New Wave Psychology

Getting people to be more creative and deviant.
For better mental health and a more interesting world.

Some of The What of New Wave Psychology

New Wave Psychology was 1. a brand under which I used to created and distributed some of my early "art work" and ideas and 2. a semi-serious attempt to develop a "new" psychology whose goal was more about stimulating "deviancy" and creativity than it was in studying and promoting "normalness" or the psychology of everyday life.

Some of the ideas and "principles" behind New Wave Psychology included the following:

  • The normal world puts a damper on creativity, deviancy, novelty, quirkiness, and goofing off.
  • The world would be a better (i.e., mentally healthier) place if more people released more of their creativity.
  • Mental health is--in part--a function of the balance between the amount of information and stimulation we take in and the expressiveness and action we let out. More energy in than out is not healthy but is the typical situation for most humans. This imbalance creates an uncomfortable creative constipation. People need help in letting their creativity and energy out.
  • Even a small (e.g., 5%) increase in the amount of creativity and goofing off has a strong positive impact on an individual. On a planet-wide scale, such a small increase in the amount of creativity and goofing off would have a dramatic positive effect on creating a more interesting and positive world.

Some of The Where and Why of New Wave Psychology

I invented New Wave Psychology in 1979. I was a graduate student in the Psychology Department at Kent State University in Kent, Ohio. I was studying Social Psychology--the scientific approach to building a fact-based understanding of human social interaction. My goal was to become a college professor or researcher who would contribute to building this understanding...and with this understanding, create a better human world.

An event that stimulated the notion that "playing around" with creating art and fashion, rituals and games might be a way to learn about culture. During the spring winter and spring of 1977, I was studying to take my Ph.D. comprehensive exams in Social Psychology. I had already learned and in many ways "mastered" the various social science experimental methodologies for studying humans and their cognitive and social activities. I believed that these scientific methodologies had great potential for advancing human understanding of humans. I had begun conducting my own social psychological research program and presenting research papers at professional conferences. I was an enthusiastic supporter and believer in this relatively new approach to understanding ourselves. All we needed to do was apply these methods and we would surely develop a sound, objective and useful theory of human psychology, social interaction, and culture--instead of the bits and pieces of opinions, folk wisdom, and ideologies that humans had been relying on since before Plato. With a careful application of these approaches we would finally really understand who we are...and begin to make even greater progress toward creating a better world for ourselves. Studying for the comprehensive exams in Social Psychology required me to look at the entire body of knowledge of what social psychologists had been able to learn during the last forty years since beginning to apply these methods. I was stressed out by all the material I needed to read for these comprehensive exams...and at the same time chagrinned at how little we seemed to have really learned. I began to worry that maybe the experimental, scientific approach to understanding humans wasn't up to the task...that even with sophisticated experimental designs and analyses, we were essentially always the blind man feeling a small spot on an elephant and trying to describe what it was. And in the middle of all this stress and doubt, one of my roommates, Chris Butler, encouraged me to go see this interesting band/art/performance project called "DEVO." It sounded interesting, I liked to drink and hang out at the bars, so it didn't take much. Seeing "DEVO" really had a big effect on me: here were a bunch of former Kent State Art students who had put together this weird, industrial-sounding band, wore yellow-chemical jump suits on stage, and moved around and talked in an odd manner. My roommate Chris had already told me that they were basing this band/project on the notion that evolution was actually going backwards--a cynical attitude that humans and human civilization was actually getting "worse," going backwards, de-evolving (thus "devo"). When I first saw them they already had a small local following and there were people in the audience that were dressing and acting in accordance with this Devo project. In short, I stood there, in the midst of studying for my comprehensive exams for a Ph.D. in social psychology, and felt like this group of goofing-around artist-musicians must actually know more than I did about culture and human interaction because they had actually created their own little "sub culture"--complete with music, fashion, aesthetics, "religion," language, and rituals--and I (and the social sciences) were no where close to understanding enough to be able to do anything like this. And to top it off, I thought whatever they were doing was really fucking "cool." I perceived what DEVO was doing as being a legitimate "hand-on" approach to understanding culture--if you can create a completely artificial sub-culture and getting it growing in the real world, then you have achieved a practical and applied understanding of the phenomenon of human social interaction and culture.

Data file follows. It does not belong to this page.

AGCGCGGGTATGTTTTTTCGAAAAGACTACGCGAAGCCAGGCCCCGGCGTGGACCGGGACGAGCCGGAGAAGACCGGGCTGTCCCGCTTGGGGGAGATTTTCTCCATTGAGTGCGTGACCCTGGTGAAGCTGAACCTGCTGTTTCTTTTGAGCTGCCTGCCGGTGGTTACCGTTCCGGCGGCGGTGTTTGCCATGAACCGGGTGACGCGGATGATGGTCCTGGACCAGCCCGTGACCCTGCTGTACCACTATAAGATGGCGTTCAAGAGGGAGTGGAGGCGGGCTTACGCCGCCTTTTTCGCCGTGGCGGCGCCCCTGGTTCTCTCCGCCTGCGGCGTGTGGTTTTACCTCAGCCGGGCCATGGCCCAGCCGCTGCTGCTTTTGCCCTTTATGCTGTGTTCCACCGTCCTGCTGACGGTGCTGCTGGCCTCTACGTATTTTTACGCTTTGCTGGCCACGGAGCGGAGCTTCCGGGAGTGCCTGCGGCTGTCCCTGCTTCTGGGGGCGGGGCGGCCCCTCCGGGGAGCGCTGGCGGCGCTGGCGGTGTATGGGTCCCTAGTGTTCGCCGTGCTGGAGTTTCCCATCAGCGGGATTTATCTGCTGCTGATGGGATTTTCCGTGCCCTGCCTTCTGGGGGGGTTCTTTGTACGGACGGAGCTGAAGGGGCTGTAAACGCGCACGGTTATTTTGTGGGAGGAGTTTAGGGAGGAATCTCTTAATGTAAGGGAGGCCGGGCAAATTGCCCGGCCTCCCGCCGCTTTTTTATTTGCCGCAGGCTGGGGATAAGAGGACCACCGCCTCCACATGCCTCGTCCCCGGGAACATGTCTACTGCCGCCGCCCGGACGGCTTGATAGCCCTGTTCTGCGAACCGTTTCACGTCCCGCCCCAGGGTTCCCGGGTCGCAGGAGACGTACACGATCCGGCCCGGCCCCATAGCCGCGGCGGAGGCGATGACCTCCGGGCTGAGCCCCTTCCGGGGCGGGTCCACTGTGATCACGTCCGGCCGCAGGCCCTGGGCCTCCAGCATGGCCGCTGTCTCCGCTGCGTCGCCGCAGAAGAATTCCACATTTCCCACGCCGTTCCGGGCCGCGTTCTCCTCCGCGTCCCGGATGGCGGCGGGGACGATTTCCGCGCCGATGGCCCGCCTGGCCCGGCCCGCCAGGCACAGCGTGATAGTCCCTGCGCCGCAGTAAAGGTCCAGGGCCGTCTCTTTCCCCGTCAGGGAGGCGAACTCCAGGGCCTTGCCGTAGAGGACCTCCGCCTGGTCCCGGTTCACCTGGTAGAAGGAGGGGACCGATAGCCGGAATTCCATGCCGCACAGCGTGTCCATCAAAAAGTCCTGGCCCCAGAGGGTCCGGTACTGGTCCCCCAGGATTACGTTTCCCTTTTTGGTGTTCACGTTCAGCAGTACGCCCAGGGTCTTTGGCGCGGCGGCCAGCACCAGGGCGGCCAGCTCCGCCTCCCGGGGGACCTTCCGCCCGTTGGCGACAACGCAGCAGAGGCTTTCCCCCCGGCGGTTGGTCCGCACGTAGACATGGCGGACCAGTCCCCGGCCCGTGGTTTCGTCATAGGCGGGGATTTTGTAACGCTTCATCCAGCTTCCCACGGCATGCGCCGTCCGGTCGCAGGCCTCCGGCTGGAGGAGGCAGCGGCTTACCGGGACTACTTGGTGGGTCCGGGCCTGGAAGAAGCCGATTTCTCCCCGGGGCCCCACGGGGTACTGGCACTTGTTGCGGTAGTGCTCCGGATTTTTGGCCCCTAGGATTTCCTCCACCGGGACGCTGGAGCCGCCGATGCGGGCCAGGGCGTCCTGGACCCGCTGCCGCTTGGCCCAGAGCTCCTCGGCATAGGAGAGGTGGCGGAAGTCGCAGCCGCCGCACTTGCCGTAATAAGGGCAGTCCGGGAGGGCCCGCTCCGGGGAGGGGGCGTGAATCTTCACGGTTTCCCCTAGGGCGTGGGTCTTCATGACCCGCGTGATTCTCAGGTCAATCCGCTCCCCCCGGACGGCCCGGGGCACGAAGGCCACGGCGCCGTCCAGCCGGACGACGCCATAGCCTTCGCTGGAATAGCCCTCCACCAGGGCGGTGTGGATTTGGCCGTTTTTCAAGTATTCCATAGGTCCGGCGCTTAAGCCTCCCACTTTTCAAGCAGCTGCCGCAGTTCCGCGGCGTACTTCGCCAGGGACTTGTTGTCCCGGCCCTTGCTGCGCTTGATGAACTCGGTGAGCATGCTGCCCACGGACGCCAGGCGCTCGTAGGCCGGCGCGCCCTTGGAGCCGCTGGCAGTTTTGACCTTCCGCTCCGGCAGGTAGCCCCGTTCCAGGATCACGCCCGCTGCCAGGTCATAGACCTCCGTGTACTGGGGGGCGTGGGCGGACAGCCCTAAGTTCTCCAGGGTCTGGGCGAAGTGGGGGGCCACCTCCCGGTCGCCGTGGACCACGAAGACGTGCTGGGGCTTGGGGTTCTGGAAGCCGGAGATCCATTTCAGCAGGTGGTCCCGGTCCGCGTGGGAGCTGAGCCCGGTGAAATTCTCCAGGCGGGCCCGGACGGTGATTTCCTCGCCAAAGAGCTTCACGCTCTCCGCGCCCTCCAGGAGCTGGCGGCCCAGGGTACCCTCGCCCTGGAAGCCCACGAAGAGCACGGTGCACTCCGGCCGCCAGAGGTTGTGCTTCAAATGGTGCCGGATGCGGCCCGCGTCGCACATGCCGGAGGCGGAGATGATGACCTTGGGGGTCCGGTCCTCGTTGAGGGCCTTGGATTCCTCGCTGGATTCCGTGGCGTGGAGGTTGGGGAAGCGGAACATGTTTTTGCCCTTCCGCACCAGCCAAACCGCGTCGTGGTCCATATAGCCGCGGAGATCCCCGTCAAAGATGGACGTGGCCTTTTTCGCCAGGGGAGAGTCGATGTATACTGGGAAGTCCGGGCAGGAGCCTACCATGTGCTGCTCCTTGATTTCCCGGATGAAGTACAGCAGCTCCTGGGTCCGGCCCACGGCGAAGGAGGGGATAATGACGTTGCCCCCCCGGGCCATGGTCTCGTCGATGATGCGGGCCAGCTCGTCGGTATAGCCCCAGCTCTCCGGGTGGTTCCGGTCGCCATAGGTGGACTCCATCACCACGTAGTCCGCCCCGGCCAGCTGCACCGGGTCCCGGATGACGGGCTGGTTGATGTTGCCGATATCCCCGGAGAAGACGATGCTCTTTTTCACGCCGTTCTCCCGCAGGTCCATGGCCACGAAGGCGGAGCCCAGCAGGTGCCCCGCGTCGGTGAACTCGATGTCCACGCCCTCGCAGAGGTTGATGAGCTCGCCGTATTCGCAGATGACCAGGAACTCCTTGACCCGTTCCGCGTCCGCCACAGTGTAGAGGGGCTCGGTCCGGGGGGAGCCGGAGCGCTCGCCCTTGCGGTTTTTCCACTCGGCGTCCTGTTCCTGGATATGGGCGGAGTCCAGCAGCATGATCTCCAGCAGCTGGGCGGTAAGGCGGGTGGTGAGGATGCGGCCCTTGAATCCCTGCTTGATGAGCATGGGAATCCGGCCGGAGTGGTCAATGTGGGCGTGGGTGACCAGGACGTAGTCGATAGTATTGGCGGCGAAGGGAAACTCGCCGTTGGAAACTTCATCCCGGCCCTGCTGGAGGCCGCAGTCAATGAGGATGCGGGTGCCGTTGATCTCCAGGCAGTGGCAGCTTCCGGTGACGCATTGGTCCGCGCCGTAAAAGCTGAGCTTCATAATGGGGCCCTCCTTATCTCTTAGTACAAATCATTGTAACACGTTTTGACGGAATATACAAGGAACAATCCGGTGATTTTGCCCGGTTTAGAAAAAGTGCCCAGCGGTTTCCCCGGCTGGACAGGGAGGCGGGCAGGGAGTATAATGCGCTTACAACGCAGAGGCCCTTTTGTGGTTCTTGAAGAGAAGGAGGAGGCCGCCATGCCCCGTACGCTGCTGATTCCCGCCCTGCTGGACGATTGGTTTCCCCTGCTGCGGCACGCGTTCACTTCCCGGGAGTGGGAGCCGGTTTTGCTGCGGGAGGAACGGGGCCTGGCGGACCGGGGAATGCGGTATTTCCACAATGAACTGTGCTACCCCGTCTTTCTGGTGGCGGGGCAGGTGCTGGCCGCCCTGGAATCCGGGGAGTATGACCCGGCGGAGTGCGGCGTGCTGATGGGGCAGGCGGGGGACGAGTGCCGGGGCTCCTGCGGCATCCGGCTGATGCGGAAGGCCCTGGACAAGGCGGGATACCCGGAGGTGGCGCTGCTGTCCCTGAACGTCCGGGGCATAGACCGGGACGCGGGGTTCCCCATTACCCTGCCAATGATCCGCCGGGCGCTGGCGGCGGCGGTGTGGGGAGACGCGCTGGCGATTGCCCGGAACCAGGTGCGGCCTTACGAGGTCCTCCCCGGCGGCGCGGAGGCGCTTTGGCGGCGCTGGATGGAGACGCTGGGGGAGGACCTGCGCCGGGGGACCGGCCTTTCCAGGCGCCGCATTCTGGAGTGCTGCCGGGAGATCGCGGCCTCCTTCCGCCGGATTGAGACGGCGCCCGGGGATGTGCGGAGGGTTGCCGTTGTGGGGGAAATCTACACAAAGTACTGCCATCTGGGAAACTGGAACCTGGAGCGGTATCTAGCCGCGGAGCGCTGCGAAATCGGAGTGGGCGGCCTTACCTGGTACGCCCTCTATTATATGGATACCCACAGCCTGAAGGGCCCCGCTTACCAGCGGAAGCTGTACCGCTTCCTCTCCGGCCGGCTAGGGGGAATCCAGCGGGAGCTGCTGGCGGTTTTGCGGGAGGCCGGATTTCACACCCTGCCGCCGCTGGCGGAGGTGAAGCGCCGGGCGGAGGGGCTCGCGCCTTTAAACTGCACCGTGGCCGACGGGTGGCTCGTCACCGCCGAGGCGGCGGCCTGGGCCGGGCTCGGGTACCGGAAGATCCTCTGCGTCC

© 2006 Allen Bukoff